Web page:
Fed Cuts Again, But Dissent Rises
- The Federal Reserve reduced the fed funds rate 25 bps this week, continuing to cite economic weakness overseas and “muted inflation pressures.”
- The higher pace of home sales and improving builder confidence should feed through to stronger construction later this year, meaning residential investment should finally contribute positively to GDP growth.
- Manufacturing production rebounded in August, but is still down over the past year.
- The surge in oil prices should have fairly limited effect on the U.S. economy, while the spike in repo rates was largely due to technical factors.
Fed Cuts Again, But Dissent Rises
The Federal Reserve reduced the fed funds rate 25 bps this week, continuing to cite economic weakness overseas and “muted inflation pressures” as justification to ease monetary policy.
The week certainly started with a bang, as oil prices surged after the weekend attack on Saudi Arabian oil facilities and a spike in overnight money market rates drove the Fed to undertake its first overnight repo operations since 2008. We would emphasize that neither is overly concerning for the U.S. economy. We estimate that even a 10% increase in WTI prices would raise year-over-year CPI inflation just 0.1-0.2 percentage points, which is relatively limited but does come at a time when importers and consumers are beginning to face a greater tariff impact. Yet the United States is now the largest oil producer in the world, meaning it is less vulnerable to external energy shocks. The jump in repo rates, meanwhile, was largely due to technical factors and the Fed’s actions are certainly not a new round of QE (see Interest Rate Watch).
The FOMC meeting produced no major surprises—the cut was widely expected—but was notable for the rising dissent among the committee. James Bullard preferred a 50 bps cut, while Esther George and Eric Rosengren wanted to keep rates steady. There were no major changes to the statement or to the forecasts for growth and inflation. On net, the dot plot and Powell’s press conference were received as slightly less dovish than expected. Seven of the 17 dots expected one more cut this year, indicating several committee members, but not a majority, favor further easing. We still expect a 25 bps cut in the fourth quarter and one more in the first quarter of 2020, but recognize that these are not set in stone, particularly as the range of views at the FOMC widens and consensus becomes harder to maintain.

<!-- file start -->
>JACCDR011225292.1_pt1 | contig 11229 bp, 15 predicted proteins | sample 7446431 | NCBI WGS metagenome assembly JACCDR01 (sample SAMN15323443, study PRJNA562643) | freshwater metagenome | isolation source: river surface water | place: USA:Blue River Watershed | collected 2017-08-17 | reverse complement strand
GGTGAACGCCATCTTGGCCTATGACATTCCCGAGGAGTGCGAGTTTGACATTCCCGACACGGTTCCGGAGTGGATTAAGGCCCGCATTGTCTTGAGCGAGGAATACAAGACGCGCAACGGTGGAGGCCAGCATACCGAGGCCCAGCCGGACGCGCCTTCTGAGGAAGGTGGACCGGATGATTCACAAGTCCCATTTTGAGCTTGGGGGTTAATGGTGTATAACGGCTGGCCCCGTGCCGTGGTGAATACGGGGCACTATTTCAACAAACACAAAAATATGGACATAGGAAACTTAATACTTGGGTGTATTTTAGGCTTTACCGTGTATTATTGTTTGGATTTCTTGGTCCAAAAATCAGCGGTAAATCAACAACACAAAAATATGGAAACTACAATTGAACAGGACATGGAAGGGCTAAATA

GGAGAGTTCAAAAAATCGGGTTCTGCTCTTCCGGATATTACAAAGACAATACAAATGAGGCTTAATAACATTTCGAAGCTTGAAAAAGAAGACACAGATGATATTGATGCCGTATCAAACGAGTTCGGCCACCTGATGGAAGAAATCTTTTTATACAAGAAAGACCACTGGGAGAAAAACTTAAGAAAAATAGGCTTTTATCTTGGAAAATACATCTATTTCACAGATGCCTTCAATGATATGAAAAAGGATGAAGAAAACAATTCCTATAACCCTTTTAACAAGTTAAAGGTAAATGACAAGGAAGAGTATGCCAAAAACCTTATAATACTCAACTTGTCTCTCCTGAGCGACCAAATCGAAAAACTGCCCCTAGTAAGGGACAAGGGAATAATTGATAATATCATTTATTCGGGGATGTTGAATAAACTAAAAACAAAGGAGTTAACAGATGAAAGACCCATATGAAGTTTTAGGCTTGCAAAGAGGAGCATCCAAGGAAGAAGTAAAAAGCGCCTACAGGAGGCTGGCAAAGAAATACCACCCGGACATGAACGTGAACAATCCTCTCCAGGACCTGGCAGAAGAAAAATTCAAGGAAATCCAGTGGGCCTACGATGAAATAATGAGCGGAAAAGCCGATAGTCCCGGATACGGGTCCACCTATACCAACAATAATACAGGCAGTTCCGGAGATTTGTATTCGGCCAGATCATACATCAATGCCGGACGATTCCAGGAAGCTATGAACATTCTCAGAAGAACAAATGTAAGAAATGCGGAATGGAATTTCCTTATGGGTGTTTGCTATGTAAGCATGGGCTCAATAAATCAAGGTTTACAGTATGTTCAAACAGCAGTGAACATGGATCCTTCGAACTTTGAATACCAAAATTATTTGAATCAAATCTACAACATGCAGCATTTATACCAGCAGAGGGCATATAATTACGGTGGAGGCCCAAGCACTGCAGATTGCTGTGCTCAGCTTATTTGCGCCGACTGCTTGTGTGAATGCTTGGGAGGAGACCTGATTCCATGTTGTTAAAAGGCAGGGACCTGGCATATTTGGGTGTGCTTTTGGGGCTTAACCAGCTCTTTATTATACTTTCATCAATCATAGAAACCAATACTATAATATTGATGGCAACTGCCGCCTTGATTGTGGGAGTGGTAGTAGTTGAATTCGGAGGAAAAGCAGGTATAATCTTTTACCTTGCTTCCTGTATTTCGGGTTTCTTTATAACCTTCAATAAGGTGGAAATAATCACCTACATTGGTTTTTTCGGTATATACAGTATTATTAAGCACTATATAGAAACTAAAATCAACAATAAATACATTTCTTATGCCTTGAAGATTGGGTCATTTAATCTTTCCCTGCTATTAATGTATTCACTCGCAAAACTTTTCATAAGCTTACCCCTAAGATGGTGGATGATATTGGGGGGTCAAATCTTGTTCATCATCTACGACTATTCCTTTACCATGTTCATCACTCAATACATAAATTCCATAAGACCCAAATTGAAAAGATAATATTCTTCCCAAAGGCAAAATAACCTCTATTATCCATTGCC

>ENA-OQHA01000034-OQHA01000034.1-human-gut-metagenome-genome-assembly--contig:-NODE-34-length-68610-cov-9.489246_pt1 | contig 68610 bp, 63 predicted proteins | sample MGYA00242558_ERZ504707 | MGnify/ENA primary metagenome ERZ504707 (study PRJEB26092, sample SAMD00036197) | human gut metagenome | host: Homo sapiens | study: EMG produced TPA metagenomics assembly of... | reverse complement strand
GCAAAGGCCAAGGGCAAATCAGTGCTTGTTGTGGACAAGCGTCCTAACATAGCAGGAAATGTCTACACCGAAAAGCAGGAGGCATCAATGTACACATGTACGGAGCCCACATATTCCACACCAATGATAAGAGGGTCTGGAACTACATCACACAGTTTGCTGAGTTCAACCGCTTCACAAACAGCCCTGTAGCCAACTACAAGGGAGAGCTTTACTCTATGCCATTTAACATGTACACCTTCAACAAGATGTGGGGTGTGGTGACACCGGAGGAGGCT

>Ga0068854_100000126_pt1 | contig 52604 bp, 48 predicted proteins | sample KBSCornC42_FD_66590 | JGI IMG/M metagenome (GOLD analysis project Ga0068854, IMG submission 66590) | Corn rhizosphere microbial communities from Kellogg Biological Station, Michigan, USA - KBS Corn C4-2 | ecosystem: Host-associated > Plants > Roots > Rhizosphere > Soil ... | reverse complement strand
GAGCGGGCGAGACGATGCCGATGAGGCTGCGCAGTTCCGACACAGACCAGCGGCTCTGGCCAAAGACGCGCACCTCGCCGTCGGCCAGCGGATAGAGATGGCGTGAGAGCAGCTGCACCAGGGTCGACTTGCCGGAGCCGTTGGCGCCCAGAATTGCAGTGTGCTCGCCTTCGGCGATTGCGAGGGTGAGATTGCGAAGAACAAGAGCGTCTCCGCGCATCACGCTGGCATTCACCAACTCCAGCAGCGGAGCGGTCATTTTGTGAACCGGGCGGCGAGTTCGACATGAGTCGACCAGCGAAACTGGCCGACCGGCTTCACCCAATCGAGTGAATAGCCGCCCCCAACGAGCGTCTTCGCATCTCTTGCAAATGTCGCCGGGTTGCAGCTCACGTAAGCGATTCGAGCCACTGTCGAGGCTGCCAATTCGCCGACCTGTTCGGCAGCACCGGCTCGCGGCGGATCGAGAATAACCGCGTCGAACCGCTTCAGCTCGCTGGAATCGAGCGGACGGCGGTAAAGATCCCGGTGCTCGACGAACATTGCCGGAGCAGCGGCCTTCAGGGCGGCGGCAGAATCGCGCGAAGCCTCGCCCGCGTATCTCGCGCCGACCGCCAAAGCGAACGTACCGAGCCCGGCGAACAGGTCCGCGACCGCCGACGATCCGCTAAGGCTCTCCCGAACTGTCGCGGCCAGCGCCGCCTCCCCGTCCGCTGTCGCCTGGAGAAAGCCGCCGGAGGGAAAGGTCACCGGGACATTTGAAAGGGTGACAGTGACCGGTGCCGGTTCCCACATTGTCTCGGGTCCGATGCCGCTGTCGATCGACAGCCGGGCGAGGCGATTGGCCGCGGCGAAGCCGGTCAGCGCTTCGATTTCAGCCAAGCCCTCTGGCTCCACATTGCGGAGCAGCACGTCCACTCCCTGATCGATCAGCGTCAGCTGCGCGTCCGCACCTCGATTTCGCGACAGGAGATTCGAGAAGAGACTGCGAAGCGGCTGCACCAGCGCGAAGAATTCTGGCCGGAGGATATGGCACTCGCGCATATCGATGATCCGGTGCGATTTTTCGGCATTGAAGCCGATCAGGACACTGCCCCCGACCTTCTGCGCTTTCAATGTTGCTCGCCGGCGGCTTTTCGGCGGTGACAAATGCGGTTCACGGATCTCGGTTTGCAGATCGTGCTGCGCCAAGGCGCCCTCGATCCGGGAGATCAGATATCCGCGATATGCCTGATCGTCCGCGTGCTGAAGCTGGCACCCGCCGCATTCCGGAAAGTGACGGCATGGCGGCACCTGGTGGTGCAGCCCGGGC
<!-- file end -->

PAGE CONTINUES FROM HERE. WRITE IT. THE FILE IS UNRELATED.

With the Fed continuing to emphasize data dependence, the housing market, perhaps the most interest rate-sensitive sector of the economy, takes on greater importance as an indicator of the efficacy of monetary policy in shielding the domestic economy from weakness overseas and in manufacturing. Total housing starts jumped 12.3% to a 1.36 million-unit pace, the highest since June 2007, while existing home sales rose again in August, marking the first back-to-back increase since 2017. The roughly 130 bps decline in mortgage rates has boosted sales and firmed prices, and lower short term rates are helping homebuilders. Despite this, we suspect builders are cautious, wary of trade policy uncertainty and stock market volatility leading to a sudden pullback in demand. Still, the stronger sales pace and improving builder confidence should feed through to stronger construction later this year. After dragging on overall GDP growth for six straight quarters, residential investment is finally poised to boost growth in the third quarter and through next year.
Industrial production rebounded 0.6% in August, with a strong 0.5% gain in manufacturing output. Compared to a year ago, manufacturing production is still down, but August’s report suggests the situation is at least not worsening at the moment. Powell largely stuck to his core message this week—the situation with trade is extremely fluid and out of the Fed’s control. It will respond as the situation evolves, doing what is necessary to prolong the expansion. We expect that means two more cuts, but dissent is rising.